The most expensive option of all was the fourth, which would encompass 152 single bus routes. The benefit of that option would be that the district could set school start and dismissal times at will, but the downside is that there are currently not enough bus drivers to handle all those routes.
The price tag would also be upwards of $7,524,000.
The least expensive option “flipped” the secondary and elementary school levels.
Ford said that route time data exists for all schools, and that making it to a second tier is not a problem.
“Twenty-eight of 44 high school buses can make it to the primary schools,” he said.
He also pointed out that second-tier routes could be converted to three-tier routes, although that would require further analysis. He added that, in general, the district’s own bus drivers usually handle three different kinds of school routes, while contracted bus drivers usually do two.
The district also does not share its own buses with other districts, although contractors sometimes share theirs.
Ford said that counts have been done, for the sake of efficiency, on Tuesdays, Wednesdays and Thursdays. Those counts include how many students were riding the buses, and how many were supposed to be on buses, to ensure that vehicles are not overloaded with riders, which could possibly happen in those parts of the school year that fall between sports seasons.
“The length of day differs dramatically by level,” Lazovick said. “At the high school, (seat) time is still an issue.”
Board member Melanie Thiesse pointed out that a lot of that could be due to the size of the high school campus that students have to cross daily.
Lazovick said the district has to handle the transportation situation appropriately, and that it will not be accomplished overnight. He also said he doesn’t know if the transition would require a full year or not, and that it might behoove the district to stay closer to its current model due to the limited amount of bus drivers available.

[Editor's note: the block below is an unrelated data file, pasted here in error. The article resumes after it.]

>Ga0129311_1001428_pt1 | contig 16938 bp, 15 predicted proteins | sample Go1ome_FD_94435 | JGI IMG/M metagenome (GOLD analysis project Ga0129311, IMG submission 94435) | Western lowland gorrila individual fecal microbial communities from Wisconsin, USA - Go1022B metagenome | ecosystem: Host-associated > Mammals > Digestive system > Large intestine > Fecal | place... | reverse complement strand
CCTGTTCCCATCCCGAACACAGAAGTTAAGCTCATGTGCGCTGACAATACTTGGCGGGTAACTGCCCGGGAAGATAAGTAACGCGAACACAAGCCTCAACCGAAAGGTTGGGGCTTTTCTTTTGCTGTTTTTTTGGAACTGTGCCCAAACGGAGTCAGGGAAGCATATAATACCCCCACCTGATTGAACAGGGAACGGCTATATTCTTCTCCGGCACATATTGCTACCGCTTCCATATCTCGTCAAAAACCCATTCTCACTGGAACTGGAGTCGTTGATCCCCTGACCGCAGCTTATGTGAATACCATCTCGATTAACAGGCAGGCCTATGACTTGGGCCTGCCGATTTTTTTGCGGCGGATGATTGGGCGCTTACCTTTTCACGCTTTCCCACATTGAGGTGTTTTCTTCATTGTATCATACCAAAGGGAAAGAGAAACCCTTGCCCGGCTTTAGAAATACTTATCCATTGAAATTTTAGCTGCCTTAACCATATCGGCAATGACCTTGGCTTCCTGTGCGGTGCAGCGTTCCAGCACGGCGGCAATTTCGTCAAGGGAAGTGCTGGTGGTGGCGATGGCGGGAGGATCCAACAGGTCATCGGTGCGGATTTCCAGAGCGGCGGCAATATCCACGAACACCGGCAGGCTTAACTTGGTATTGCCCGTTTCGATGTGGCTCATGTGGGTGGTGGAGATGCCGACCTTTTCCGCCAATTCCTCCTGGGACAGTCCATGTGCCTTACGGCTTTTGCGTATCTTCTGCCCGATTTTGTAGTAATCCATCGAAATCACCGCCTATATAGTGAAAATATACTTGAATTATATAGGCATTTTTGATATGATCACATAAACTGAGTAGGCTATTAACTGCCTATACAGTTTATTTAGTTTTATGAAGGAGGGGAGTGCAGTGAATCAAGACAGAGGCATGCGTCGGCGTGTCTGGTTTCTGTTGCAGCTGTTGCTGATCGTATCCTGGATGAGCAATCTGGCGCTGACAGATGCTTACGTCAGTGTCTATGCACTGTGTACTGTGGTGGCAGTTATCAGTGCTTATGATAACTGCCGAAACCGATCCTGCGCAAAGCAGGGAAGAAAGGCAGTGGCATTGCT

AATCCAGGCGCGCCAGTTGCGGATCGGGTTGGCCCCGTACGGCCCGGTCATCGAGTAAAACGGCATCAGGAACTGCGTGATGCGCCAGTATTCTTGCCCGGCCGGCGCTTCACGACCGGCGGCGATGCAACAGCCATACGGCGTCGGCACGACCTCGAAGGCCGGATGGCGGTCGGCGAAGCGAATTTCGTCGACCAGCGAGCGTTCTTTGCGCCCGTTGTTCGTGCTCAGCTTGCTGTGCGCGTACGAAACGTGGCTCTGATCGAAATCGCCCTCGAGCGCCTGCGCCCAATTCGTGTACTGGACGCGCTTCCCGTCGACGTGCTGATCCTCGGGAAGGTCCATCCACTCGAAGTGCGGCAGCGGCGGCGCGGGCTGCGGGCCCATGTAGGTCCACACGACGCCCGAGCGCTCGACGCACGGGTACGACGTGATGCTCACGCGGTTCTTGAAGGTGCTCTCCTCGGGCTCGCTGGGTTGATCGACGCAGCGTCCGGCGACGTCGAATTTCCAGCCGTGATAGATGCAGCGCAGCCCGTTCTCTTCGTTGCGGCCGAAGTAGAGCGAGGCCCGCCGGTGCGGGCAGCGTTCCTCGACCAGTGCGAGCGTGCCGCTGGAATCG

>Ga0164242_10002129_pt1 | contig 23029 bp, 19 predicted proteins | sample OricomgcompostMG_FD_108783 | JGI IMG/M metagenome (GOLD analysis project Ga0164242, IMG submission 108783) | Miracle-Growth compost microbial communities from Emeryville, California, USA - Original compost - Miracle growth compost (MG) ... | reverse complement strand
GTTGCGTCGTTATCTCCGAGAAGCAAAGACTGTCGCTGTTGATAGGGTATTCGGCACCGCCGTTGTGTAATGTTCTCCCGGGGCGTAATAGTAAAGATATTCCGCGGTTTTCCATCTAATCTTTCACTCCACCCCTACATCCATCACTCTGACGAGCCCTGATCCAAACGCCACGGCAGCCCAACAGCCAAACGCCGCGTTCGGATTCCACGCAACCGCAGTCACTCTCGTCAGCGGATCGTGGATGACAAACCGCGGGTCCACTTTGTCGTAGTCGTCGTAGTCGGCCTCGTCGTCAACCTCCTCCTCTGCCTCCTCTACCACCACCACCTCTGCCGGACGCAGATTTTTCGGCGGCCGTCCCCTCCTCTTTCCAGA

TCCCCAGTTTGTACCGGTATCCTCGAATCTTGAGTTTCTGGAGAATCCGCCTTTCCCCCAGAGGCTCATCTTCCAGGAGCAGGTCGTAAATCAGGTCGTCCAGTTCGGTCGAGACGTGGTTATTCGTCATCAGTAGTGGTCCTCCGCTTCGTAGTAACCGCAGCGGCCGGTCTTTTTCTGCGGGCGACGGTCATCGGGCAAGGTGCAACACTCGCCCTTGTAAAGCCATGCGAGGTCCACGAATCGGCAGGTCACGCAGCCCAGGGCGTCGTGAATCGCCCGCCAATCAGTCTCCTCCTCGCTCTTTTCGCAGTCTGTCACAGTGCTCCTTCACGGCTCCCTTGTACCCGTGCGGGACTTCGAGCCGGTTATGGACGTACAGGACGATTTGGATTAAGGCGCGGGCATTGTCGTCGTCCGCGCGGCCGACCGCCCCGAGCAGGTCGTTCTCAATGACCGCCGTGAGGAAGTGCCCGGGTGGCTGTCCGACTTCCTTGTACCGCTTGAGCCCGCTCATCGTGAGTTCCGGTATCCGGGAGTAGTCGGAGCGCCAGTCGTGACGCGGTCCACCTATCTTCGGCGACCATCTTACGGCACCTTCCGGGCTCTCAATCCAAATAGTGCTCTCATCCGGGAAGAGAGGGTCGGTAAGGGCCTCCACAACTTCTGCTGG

“They’re increasingly difficult to find,” he said. “It’s always a concern.”
There were also concerns raised about the length of bus routes. Elementary school routes are generally shorter, but that is not the necessarily the case with Crim School, given its location.
Board president Jill Gladstone said this is a larger process than she had imagined, and later said that even going to an 8 a.m. start time would be a “big improvement.”
Board member Zachary Malek said the board has to perform its due diligence on the matter, especially if a new schedule is to be implemented as soon as possible, and they also have to give the public time to comment on the topic.
Parent Jessica Levitt, who has long championed later school start times for student health reasons, said time is need to “digest all this information.” She also asked if Lazovick would make any recommendations, and said she felt disappointed that the plan will likely not be implemented next year.
“We could drag this out for years with no plan,” she said.
Lazovick said meetings are also being held with athletic directors and other superintendents in Somerset County, and that changes could also impact the Somerset County Vocational & Technical High School. He said the majority of school sports would likely not be affected by transportation schedule changes, unless long distance travel to opponents located farther away is involved, or if other districts don’t move their school starting times.
“If we shift, and no one else does, there will be an impact,” Lazovick said.
The board did not vote on the transportation issue that evening, and is also not expected to reach a decision at its next regular meeting Dec. 17, at the John F. Kennedy Primary School, in Raritan.
“This is much bigger than the time we’re allotting ourselves,” said board member Lynn Hurley. “We need to do it right.”